Human rights activists are speaking out against a rally planned for Cameroon on Aug. 21, which the local organizers bill as a “World Day Against Homosexuality.”
The anti-homosexuality protest is proposed by the Movement of Young Cameroonians, or RJC, which announced its plans at a June 23 meeting in the Cameroonian capital of Yaoundé.
The RJC is the group that complained to police about a March 27 seminar on the rights of sexual minorities. In response to that complaint, some 20 police officers raided the meeting and brought it to a halt.
The group said it chose the date for the August rally in remembrance of Cameroonian student Narcisse Olivier Djomo Pokam, age 31, who they say was raped and murdered by homosexuals on Aug. 21, 2006. The RJC said its stance is in line with “the law of the Republic of Cameroon, the Holy Bible, the need to preserve the human species” and in defense against “serious harm” that it believes homosexuality causes for “humanity, our traditions, our African culture in general and Cameroon in particular.” The group alleged that homosexuals have a “propensity to turn into executioners” of people who oppose them.
In response, Jules Eloundou, the president of the human rights organization Humanity First Cameroon, says, “The actions of the RJC are purely and simply agitation. They are only seeking to get the attention of government officials and public opinion.”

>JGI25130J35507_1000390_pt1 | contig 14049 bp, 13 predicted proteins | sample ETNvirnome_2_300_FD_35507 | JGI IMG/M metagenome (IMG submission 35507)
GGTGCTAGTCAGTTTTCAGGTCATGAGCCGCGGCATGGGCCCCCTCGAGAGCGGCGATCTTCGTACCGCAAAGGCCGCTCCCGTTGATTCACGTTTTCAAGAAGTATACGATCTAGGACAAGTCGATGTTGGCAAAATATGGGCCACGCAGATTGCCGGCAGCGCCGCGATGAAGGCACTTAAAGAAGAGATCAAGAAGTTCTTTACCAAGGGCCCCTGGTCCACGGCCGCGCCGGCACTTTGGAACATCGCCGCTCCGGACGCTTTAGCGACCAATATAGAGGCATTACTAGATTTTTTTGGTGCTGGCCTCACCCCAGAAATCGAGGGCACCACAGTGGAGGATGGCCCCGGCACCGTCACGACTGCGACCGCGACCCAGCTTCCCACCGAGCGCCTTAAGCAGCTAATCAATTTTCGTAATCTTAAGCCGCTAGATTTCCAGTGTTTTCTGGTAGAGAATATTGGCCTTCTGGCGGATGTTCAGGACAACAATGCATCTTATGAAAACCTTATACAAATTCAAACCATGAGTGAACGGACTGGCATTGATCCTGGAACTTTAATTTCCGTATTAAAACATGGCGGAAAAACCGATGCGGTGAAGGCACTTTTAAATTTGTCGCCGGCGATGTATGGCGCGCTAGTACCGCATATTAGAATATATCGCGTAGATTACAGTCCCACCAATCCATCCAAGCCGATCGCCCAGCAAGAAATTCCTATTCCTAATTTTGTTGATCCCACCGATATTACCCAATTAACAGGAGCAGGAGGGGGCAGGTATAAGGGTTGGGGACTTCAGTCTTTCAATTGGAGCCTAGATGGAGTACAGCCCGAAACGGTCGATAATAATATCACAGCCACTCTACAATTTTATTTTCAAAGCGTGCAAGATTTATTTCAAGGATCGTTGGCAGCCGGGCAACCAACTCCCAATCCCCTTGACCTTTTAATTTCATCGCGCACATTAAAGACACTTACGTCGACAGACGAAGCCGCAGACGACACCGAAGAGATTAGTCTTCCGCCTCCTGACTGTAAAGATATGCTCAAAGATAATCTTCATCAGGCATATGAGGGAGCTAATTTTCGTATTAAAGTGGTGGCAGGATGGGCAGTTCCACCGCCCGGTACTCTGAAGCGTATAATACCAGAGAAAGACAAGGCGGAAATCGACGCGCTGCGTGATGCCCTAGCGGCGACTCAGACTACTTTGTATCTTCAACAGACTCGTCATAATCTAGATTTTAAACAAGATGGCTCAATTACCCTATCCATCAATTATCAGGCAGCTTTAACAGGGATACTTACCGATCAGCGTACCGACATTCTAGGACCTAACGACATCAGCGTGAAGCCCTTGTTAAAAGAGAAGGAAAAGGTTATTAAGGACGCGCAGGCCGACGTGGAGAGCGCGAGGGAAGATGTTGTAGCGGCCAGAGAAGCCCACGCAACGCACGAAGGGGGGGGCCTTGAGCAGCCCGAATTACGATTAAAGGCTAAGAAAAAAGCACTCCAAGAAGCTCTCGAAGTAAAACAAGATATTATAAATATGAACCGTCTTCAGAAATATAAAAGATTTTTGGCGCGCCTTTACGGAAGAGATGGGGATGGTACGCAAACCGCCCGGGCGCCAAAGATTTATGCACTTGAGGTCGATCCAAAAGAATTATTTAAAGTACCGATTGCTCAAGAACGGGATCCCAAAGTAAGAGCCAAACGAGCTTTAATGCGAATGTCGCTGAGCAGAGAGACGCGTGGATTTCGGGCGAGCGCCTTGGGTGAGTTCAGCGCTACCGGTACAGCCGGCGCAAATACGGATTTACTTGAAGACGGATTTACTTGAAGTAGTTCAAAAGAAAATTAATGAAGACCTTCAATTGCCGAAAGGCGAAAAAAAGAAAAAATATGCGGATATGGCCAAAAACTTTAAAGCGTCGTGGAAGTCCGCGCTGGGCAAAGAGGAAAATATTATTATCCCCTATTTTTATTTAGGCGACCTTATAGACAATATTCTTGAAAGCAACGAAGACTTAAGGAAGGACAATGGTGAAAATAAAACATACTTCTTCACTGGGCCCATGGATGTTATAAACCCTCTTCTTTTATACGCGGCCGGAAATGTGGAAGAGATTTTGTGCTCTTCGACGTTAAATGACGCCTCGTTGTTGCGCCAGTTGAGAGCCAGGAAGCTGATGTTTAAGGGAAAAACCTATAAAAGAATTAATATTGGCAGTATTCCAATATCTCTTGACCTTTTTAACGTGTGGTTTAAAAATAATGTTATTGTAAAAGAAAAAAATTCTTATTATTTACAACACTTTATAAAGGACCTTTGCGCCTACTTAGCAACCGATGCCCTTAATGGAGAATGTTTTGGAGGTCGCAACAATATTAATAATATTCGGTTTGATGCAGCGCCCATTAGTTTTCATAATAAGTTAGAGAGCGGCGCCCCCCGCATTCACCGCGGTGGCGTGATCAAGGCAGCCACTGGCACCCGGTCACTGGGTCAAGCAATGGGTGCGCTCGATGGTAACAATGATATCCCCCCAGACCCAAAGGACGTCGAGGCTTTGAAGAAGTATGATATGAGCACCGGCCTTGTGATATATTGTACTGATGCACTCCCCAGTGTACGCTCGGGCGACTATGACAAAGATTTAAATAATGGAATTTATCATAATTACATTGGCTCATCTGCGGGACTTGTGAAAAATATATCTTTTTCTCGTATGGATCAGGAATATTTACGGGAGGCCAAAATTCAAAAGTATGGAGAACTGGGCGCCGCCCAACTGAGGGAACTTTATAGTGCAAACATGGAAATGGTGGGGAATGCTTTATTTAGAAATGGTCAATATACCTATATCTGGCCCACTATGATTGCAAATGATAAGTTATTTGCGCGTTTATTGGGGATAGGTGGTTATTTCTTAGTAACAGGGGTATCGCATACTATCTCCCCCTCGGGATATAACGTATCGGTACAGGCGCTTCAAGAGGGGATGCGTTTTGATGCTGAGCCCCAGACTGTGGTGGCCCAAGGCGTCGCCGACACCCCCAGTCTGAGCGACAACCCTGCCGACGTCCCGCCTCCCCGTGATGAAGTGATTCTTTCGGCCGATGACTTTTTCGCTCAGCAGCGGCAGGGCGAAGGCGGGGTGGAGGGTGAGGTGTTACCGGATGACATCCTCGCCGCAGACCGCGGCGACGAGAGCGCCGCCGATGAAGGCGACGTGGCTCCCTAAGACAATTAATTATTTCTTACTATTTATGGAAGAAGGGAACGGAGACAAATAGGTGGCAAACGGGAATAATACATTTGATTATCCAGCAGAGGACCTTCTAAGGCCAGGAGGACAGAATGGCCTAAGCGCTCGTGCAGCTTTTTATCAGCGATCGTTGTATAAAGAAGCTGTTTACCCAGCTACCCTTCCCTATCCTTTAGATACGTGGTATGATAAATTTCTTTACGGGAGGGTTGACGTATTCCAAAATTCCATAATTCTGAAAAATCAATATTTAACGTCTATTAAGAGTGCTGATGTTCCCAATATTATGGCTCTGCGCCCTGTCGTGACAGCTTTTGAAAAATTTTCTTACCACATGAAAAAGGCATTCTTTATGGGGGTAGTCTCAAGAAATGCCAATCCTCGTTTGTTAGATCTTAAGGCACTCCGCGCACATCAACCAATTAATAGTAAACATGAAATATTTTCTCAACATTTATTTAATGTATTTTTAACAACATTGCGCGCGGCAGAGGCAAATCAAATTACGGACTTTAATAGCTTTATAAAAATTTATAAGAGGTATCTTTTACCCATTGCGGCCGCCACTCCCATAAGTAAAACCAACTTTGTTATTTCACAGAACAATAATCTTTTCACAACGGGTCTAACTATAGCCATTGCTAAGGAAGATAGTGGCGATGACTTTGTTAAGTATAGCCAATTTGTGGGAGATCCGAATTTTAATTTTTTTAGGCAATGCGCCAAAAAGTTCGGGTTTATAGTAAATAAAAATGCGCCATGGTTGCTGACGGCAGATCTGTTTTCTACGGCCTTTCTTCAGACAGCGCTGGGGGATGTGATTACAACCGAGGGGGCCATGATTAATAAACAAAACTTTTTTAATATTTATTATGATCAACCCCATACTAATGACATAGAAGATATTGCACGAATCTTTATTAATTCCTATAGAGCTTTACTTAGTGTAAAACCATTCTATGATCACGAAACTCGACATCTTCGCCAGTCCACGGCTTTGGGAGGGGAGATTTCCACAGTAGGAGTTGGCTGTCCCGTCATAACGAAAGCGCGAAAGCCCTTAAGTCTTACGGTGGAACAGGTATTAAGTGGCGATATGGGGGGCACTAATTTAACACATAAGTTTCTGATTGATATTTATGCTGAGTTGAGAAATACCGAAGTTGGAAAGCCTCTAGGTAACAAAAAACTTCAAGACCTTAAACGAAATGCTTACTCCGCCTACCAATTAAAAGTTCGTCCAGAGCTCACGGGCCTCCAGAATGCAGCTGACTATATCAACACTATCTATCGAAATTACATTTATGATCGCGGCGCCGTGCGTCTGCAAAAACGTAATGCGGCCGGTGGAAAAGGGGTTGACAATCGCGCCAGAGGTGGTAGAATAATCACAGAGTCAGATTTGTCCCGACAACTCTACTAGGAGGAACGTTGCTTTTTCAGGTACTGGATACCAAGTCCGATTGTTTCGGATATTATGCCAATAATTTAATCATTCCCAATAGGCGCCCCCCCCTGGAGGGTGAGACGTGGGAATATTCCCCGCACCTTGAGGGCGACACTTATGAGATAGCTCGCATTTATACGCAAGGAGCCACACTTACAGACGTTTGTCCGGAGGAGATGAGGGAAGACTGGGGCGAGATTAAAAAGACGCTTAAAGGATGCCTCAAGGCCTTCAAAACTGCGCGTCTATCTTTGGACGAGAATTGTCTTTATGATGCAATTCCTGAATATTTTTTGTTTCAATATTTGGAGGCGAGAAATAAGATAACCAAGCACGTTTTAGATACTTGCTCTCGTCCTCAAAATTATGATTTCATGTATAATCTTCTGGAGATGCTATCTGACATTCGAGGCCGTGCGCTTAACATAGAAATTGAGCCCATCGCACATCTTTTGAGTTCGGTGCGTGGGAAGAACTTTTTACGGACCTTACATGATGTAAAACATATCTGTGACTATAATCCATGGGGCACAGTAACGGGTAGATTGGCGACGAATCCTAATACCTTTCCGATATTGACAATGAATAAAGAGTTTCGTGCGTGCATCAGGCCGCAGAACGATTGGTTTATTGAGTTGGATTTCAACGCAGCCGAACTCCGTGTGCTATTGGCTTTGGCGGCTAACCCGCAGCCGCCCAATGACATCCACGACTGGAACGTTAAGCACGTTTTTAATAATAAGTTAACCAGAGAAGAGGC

RJC spokesman Sismondi Barlev Bidjocka says his group acts on biblical principles, but Eloundou suspects that different motives are involved.
“I doubt very much that this group’s spokesman is familiar with the Bible that he brandished as he described his fight against homosexuality,” Eloundou says.
Marc Lambert Lamba, another supporter of Humanity First Cameroon, adds that religion “promotes universal love, peace and the gathering of people and values — not hatred, barbarism and war.” Traditional African values have those same goals, he says.
Eloundou says that Bidjocka, “knows little about African cultures, the laws of the Republic and even less about homosexuality.” He predicts that the “international” event will not extend beyond the RJC.
Lamba argues that the planned Aug. 21 event would be in violation of human rights treaties and agreements, which under the Cameroonian Constitution take precedence over national laws. He says that that provision also negates the Cameroonian law that calls for a sentence of six months to five years for homosexual relations. Lamba’s position is not accepted by the courts, which frequently sentence Cameroon’s gay men and lesbians to prison.
Promotion of homophobia and hatred are the only goals of the RJC, based on a reading of its pamphlet promoting the Aug. 21 rally, Lamba says. That fills him with disgust and pity for the group, he says.
“Cameroonian youth have more important subjects than homosexuality which the RJC and its president could focus on,” says Eloundou. “There is, for example, the question of the mismatch between the labor market and academic or vocational training, as well as the large problems of development and citizen participation. Isn’t there much work to do in those areas?”
In addition, Eloundou adds, “As the president of the Republic, Paul Biya, has said, homosexuality with mutual consent is a private matter.”
— Eric O. LEMBEMBE
- LGBT meeting in Cameroon turns bloody as gay-bashers invade (76crimes.com)
- Cameroon man appeals 3-year sentence for homosexuality (76crimes.com)
- Alice Nkom défend l’homosexualité dans Recto Verso (Part 1 of video in French from Vox Africa, 21 minutes long)
- Alice Nkom défend l’homosexualité dans Recto Verso – P2 (Part 2 of video in French from Vox Africa, 33 minutes long, containing her debate with RJC spokesman Sismondi Barlev Bidjocka.)